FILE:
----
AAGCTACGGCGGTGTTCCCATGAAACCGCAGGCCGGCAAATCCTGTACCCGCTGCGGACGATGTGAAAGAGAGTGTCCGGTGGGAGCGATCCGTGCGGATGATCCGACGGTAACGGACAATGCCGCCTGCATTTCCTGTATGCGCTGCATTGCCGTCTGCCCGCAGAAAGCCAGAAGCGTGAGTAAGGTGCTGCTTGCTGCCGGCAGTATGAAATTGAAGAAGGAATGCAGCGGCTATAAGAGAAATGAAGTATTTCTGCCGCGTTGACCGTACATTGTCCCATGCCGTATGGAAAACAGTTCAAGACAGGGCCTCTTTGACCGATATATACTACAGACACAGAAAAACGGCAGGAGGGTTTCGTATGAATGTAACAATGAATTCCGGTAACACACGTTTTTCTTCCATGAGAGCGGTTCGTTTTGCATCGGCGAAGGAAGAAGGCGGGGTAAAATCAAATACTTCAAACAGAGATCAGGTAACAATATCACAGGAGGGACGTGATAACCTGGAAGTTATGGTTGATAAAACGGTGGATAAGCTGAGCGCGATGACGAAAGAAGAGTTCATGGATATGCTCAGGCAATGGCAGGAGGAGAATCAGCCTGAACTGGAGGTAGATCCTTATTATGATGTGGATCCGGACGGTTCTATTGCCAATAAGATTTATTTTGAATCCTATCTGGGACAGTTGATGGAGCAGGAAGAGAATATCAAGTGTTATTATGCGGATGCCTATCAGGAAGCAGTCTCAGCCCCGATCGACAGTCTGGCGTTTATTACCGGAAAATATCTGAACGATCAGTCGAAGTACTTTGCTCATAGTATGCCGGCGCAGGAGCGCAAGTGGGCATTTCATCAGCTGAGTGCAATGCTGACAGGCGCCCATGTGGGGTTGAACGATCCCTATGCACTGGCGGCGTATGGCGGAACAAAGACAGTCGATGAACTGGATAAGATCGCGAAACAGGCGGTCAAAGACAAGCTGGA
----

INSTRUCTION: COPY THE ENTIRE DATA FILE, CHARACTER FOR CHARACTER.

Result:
AAGCTACGGCGGTGTTCCCATGAAACCGCAGGCCGGCAAATCCTGTACCCGCTGCGGACGATGTGAAAGAGAGTGTCCGGTGGGAGCGATCCGTGCGGATGATCCGACGGTAACGGACAATGCCGCCTGCATTTCCTGTATGCGCTGCATTGCCGTCTGCCCGCAGAAAGCCAGAAGCGTGAGTAAGGTGCTGCTTGCTGCCGGCAGTATGAAATTGAAGAAGGAATGCAGCGGCTATAAGAGAAATGAAGTATTTCTGCCGCGTTGACCGTACATTGTCCCATGCCGTATGGAAAACAGTTCAAGACAGGGCCTCTTTGACCGATATATACTACAGACACAGAAAAACGGCAGGAGGGTTTCGTATGAATGTAACAATGAATTCCGGTAACACACGTTTTTCTTCCATGAGAGCGGTTCGTTTTGCATCGGCGAAGGAAGAAGGCGGGGTAAAATCAAATACTTCAAACAGAGATCAGGTAACAATATCACAGGAGGGACGTGATAACCTGGAAGTTATGGTTGATAAAACGGTGGATAAGCTGAGCGCGATGACGAAAGAAGAGTTCATGGATATGCTCAGGCAATGGCAGGAGGAGAATCAGCCTGAACTGGAGGTAGATCCTTATTATGATGTGGATCCGGACGGTTCTATTGCCAATAAGATTTATTTTGAATCCTATCTGGGACAGTTGATGGAGCAGGAAGAGAATATCAAGTGTTATTATGCGGATGCCTATCAGGAAGCAGTCTCAGCCCCGATCGACAGTCTGGCGTTTATTACCGGAAAATATCTGAACGATCAGTCGAAGTACTTTGCTCATAGTATGCCGGCGCAGGAGCGCAAGTGGGCATTTCATCAGCTGAGTGCAATGCTGACAGGCGCCCATGTGGGGTTGAACGATCCCTATGCACTGGCGGCGTATGGCGGAACAAAGACAGTCGATGAACTGGATAAGATCGCGAAACAGGCGGTCAAAGACAAGCTGGA